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Islam

This tag is associated with 21 posts

Book Review: “Dynamics of Muslim Worlds”

The reasons to be interested in the current state of Islam cannot be fully numerated. It is one of the world’s largest faith traditions. It is intersecting with other major faith traditions. We need to learn about our Muslim neighbors for all kinds of reasons. Dynamics of Muslim Worlds is a sometimes technical look at Islam around the world today.

The book is divided into three parts which focus on Regional Perspectives, Thematic Analyses, and Missiological Assessments, respectively. The first part is particularly intriguing. Martin Accad’s chapter on “Challenging the Monochromatic View of Islam” is perhaps the best chapter in the book. In it, Accad notes that non-Muslims tend to view Islam as a single, unified entity when it manifestly is not. Among the things that such a faulty view reinforces, the notions that Islam is inherently violent or the “conflict thesis”–the notion that Islam must be in an ideological and direct conflict with any other idea–are examined and shown to be wanting. Other chapters explore Islam in Europe, Asia, and Africa and show how it is shaping the look of religion across the world.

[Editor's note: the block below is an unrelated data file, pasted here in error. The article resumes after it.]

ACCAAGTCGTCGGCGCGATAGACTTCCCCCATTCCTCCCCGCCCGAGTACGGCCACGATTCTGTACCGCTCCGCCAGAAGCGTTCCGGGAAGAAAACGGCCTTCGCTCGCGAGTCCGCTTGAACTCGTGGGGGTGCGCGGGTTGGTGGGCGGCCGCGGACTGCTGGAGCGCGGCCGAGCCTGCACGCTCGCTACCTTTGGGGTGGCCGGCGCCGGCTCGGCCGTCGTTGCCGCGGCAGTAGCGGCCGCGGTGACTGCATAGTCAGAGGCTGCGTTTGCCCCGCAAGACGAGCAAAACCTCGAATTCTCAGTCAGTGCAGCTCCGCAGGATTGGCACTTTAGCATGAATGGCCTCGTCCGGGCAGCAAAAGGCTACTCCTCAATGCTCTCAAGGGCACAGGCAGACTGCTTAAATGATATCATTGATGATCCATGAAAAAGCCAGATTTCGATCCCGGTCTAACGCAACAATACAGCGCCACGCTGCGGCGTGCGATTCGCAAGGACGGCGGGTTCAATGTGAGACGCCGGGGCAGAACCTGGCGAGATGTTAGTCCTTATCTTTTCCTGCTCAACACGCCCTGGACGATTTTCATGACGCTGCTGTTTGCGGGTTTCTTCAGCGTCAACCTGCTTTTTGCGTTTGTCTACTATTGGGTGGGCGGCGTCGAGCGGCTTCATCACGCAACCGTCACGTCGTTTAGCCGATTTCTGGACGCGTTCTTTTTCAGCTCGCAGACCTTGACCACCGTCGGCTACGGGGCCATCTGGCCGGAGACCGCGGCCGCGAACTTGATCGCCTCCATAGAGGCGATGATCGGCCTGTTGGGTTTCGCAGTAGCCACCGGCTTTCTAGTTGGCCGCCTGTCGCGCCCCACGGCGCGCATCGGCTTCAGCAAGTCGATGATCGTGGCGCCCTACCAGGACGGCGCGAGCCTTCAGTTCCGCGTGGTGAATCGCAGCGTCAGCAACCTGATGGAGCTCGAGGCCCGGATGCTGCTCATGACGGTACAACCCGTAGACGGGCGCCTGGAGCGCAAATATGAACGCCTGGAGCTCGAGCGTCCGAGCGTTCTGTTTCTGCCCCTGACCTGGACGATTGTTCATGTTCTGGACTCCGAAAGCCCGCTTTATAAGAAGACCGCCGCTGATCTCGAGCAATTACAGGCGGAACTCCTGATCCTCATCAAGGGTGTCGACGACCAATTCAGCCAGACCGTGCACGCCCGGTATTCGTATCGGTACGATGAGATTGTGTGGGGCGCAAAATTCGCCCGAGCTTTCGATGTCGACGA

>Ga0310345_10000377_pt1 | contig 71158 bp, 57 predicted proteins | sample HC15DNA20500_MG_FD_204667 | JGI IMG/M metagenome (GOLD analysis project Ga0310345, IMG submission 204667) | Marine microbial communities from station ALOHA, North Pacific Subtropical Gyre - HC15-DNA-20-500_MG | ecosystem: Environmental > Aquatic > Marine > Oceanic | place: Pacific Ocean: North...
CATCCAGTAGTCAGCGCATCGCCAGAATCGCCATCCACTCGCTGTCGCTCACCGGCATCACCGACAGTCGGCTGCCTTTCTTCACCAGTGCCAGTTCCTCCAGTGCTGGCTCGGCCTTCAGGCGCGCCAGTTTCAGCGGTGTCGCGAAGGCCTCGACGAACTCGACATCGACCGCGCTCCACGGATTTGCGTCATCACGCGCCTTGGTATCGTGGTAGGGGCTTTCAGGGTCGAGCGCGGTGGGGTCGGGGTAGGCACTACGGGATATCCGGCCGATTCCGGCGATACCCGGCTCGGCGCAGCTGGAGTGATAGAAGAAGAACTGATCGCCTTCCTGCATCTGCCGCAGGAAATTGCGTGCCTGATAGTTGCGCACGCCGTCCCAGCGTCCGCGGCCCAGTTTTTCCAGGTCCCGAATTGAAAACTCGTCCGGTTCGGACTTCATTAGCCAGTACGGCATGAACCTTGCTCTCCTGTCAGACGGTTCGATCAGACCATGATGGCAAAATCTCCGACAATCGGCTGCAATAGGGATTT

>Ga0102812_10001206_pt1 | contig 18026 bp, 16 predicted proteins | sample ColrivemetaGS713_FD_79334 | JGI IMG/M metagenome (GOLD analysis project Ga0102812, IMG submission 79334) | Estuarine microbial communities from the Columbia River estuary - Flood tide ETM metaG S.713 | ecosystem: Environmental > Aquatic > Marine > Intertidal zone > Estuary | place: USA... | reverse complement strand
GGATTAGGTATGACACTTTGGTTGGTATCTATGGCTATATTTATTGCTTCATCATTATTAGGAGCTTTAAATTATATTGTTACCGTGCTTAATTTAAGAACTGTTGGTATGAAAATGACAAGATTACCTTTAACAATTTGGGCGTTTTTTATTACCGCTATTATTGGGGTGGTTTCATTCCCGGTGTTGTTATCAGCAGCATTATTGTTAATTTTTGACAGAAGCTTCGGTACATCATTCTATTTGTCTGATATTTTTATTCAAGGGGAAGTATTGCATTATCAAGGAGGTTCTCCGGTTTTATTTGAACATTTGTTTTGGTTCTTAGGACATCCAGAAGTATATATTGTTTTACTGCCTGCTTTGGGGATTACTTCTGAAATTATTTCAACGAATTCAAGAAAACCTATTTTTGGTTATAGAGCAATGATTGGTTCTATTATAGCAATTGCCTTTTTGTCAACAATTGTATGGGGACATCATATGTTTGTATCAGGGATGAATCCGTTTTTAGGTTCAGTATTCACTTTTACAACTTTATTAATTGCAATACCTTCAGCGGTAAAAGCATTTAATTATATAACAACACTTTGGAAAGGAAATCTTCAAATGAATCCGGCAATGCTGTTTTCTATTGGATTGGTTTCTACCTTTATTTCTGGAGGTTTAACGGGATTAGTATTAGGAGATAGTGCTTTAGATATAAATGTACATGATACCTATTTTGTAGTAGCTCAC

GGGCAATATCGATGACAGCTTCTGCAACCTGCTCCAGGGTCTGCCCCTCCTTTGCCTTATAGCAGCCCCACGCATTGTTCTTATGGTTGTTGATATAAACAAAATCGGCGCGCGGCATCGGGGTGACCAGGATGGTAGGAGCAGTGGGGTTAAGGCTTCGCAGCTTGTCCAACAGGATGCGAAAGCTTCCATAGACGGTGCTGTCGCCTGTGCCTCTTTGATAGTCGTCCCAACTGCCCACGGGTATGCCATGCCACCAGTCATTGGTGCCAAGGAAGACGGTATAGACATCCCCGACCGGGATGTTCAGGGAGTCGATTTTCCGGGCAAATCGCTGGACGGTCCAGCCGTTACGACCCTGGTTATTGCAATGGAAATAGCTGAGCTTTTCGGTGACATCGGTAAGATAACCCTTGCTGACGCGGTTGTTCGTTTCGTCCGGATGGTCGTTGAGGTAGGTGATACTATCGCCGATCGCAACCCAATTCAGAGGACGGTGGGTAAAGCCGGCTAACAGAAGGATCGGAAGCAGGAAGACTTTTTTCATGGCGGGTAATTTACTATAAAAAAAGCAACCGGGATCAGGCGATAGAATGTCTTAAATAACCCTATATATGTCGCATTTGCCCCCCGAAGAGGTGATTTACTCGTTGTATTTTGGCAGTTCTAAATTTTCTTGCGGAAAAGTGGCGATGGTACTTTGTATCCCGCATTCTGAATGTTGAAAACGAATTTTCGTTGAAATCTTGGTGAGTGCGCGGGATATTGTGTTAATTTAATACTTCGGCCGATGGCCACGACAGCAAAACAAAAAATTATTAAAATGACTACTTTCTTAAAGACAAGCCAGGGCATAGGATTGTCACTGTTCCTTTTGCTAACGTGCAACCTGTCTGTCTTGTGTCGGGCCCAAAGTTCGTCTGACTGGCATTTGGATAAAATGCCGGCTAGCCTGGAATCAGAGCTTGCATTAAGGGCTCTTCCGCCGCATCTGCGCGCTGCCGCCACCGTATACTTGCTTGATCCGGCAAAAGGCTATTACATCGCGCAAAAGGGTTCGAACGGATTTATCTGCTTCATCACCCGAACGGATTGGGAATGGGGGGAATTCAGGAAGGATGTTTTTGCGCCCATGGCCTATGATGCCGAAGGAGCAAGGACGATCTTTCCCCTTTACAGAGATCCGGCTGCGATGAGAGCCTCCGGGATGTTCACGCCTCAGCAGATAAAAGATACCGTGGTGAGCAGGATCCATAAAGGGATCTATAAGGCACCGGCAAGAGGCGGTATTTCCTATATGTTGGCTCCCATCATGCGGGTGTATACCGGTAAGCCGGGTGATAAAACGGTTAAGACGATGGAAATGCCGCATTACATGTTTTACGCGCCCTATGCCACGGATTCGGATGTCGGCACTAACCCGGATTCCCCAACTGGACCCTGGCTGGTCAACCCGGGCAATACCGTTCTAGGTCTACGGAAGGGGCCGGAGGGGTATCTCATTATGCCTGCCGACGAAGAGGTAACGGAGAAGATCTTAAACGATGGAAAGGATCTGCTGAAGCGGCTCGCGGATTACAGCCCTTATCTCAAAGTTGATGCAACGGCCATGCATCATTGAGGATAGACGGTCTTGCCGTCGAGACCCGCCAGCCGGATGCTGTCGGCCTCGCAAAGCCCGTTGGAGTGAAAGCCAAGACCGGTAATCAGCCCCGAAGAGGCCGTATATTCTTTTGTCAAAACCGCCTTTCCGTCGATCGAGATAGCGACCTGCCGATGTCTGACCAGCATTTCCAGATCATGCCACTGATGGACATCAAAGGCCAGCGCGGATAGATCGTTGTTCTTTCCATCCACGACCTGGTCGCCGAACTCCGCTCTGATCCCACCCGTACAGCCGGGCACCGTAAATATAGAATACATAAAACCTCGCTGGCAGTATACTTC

The second part has more extremely important topics, including two of the hot-button issues that arise when people talk about Islam: women and Sharia. Cathy Hine’s chapter on women in Islam demonstrates that, again, mistakes about Islam are abundant in our culture. Far from being silent and wholly without voice in Islam, many women are actually working both to change Islam from within and to preserve its traditions. Sharia law is typically the bogeyman in many discussions of Islam, the implication being that all people will be forced to submit to it (again, hearkening back to Accad’s chapter and the “conflict thesis”). However, the many interpretations of Sharia and its application once again mean that we cannot simply see it as a single, unified tradition in Islam. The final section focuses on missiological questions and challenges facing those doing outreach to Muslims.